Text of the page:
Japanese art from the Edo period , £9.99
Height: 153.5 cm
Width: 352.8 cm
Purchased with the support of the Art Fund
Asia JA 2006.4-24.01
Maruyama Okyo, Tigers Crossing a River, a six-panel folding screen
The scene shown on this screen follows an ancient Chinese legend, which is a kind of mental puzzle. When a mother tiger crosses a river with her three young cubs she has to be careful not to leave a ferocious one alone with either of the other two. How does she do it? In this painting the ferocious cub is the one on the right bank.
Maruyama Ōkyo (1733-95) was the most influential painter of his generation. The Maruyama-Shijō school that he set up became the dominant new style in Kyoto and Osaka, and also spread to Edo (Tokyo). Ōkyo’s revolutionary style was based on the suggestion of space in a picture, learned from European perspective, coupled with a belief in ‘painting from life’ (shasei). He probably never saw a live tiger, but instead worked from imported Chinese paintings and tiger skins. This may explain why his tigers often seem so cat-like.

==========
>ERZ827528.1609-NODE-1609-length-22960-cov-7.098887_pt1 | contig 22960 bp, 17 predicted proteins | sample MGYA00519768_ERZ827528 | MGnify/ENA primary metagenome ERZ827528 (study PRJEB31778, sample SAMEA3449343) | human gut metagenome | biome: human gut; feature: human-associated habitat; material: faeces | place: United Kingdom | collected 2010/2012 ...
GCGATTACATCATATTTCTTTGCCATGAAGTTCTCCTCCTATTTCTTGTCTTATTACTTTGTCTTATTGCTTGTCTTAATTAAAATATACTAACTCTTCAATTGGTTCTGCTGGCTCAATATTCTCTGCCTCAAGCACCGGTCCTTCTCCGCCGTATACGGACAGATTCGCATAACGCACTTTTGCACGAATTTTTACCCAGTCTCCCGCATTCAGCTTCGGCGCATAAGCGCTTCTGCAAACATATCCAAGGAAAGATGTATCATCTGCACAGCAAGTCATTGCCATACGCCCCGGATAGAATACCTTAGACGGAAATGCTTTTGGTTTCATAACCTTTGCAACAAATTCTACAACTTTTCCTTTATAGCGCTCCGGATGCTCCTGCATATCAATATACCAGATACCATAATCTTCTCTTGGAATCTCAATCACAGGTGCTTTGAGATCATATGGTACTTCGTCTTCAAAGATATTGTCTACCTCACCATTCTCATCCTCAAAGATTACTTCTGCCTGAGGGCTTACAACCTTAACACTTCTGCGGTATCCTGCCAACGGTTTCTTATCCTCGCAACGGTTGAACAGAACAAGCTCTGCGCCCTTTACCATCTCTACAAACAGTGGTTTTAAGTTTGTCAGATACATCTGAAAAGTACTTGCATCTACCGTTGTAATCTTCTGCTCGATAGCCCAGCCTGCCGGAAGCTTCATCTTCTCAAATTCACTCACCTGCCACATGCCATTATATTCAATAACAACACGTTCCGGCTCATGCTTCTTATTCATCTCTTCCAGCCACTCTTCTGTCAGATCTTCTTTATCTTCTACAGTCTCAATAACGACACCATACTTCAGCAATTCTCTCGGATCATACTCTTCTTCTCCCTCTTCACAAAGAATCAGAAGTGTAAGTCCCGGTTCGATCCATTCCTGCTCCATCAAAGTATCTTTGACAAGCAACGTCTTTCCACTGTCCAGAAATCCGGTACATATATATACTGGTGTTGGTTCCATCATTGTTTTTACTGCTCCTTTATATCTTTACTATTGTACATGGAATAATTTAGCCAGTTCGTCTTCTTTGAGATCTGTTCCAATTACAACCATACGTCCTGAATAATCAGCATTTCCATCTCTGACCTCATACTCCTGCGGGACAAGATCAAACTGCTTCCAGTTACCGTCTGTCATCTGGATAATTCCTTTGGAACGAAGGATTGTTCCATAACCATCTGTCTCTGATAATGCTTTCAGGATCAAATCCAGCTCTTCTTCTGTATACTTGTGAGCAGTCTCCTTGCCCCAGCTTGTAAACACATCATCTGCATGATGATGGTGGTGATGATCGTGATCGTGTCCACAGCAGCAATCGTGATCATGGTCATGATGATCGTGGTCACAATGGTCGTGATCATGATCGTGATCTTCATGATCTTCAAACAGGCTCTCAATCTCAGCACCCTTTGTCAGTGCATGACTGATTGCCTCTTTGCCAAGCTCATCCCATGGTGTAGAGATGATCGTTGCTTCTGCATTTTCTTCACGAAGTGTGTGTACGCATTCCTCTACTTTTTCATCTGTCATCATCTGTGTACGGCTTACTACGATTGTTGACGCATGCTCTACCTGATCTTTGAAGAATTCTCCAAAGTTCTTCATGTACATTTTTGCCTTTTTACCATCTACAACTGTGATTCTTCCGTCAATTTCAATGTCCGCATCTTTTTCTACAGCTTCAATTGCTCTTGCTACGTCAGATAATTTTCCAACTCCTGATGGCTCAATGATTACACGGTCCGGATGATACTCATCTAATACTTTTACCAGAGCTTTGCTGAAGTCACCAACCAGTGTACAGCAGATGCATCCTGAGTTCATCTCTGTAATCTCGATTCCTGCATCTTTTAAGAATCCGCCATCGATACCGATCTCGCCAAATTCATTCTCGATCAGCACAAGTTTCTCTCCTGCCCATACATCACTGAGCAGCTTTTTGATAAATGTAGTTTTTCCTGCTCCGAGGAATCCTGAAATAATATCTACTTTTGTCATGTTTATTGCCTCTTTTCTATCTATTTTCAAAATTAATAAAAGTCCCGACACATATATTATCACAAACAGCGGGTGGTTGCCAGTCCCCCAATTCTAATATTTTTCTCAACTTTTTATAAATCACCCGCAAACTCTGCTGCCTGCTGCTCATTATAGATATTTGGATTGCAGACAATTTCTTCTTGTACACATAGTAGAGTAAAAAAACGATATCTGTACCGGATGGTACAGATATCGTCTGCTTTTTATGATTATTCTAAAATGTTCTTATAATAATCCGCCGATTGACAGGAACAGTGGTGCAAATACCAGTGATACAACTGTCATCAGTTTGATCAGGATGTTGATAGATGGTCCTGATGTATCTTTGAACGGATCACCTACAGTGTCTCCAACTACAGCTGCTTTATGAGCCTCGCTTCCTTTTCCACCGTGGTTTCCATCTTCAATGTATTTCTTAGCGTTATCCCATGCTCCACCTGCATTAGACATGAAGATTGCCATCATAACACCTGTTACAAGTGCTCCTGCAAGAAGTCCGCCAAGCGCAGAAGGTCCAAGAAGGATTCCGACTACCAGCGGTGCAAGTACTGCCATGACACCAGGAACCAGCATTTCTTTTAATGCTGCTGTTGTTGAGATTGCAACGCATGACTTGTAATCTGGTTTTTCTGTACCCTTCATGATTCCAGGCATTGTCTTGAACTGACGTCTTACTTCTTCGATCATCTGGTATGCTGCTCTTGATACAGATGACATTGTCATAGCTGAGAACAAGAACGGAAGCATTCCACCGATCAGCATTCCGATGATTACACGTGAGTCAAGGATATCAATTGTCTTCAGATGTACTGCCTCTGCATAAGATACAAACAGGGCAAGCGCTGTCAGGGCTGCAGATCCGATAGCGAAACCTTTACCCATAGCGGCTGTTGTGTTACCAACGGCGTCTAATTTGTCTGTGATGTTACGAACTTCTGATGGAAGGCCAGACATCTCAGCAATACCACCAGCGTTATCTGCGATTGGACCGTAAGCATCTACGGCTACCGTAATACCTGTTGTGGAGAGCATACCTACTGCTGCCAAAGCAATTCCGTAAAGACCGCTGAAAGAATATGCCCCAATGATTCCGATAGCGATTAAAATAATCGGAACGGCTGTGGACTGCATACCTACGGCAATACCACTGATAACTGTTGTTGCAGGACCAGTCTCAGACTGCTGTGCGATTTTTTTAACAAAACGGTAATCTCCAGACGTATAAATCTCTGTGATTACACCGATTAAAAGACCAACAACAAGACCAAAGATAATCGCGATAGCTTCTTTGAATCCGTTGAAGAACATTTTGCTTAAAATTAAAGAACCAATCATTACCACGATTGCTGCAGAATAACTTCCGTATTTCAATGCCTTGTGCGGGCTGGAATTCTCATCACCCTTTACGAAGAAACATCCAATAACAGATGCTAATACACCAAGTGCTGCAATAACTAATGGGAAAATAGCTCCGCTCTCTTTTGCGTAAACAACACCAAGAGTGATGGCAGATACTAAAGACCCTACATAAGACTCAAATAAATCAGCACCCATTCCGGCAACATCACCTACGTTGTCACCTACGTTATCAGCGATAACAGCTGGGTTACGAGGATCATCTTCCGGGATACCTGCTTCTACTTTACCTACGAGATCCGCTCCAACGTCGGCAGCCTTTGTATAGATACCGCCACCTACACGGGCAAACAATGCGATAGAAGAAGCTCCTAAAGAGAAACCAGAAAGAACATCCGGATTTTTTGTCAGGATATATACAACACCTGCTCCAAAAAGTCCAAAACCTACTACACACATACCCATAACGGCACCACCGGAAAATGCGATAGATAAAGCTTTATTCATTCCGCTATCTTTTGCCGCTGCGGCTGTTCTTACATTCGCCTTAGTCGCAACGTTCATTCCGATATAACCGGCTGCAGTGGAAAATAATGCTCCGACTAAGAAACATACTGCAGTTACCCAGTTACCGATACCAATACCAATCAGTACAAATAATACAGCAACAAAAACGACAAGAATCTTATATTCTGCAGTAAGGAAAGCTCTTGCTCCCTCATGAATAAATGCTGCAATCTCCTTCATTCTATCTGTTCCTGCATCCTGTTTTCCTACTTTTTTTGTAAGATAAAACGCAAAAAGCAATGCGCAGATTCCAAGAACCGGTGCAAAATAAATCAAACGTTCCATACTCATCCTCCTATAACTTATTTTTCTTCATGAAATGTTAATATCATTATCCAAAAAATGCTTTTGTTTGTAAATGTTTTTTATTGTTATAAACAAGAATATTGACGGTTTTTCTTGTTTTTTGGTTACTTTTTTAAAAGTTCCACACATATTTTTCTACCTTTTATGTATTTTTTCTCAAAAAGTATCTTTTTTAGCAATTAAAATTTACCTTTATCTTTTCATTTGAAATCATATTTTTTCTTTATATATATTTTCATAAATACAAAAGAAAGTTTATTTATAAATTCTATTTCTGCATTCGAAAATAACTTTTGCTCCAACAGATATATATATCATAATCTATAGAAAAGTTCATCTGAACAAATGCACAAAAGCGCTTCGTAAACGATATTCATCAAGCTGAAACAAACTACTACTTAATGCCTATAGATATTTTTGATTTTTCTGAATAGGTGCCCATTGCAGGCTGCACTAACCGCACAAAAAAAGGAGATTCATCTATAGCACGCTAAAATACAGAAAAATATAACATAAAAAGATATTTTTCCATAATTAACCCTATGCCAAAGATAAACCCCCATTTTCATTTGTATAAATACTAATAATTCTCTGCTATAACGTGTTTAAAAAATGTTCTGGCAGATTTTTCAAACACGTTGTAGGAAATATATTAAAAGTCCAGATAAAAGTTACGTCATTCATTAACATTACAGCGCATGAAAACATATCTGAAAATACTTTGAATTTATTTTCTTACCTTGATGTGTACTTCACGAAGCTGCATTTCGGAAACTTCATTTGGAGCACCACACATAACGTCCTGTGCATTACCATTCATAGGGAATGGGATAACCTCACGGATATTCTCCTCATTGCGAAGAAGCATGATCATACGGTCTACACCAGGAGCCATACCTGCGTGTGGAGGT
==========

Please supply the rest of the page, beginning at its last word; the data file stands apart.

Experts generally agree that Ōkyo was probably assisted in this painting by senior pupils, notably Gen Ki (1747-97). There are no other gold-leaf screen paintings of tigers by Ōkyo from his mature period currently known, making this work particularly significant. It was formerly in the collection of silk trader, Hara Sankei (1868-1939).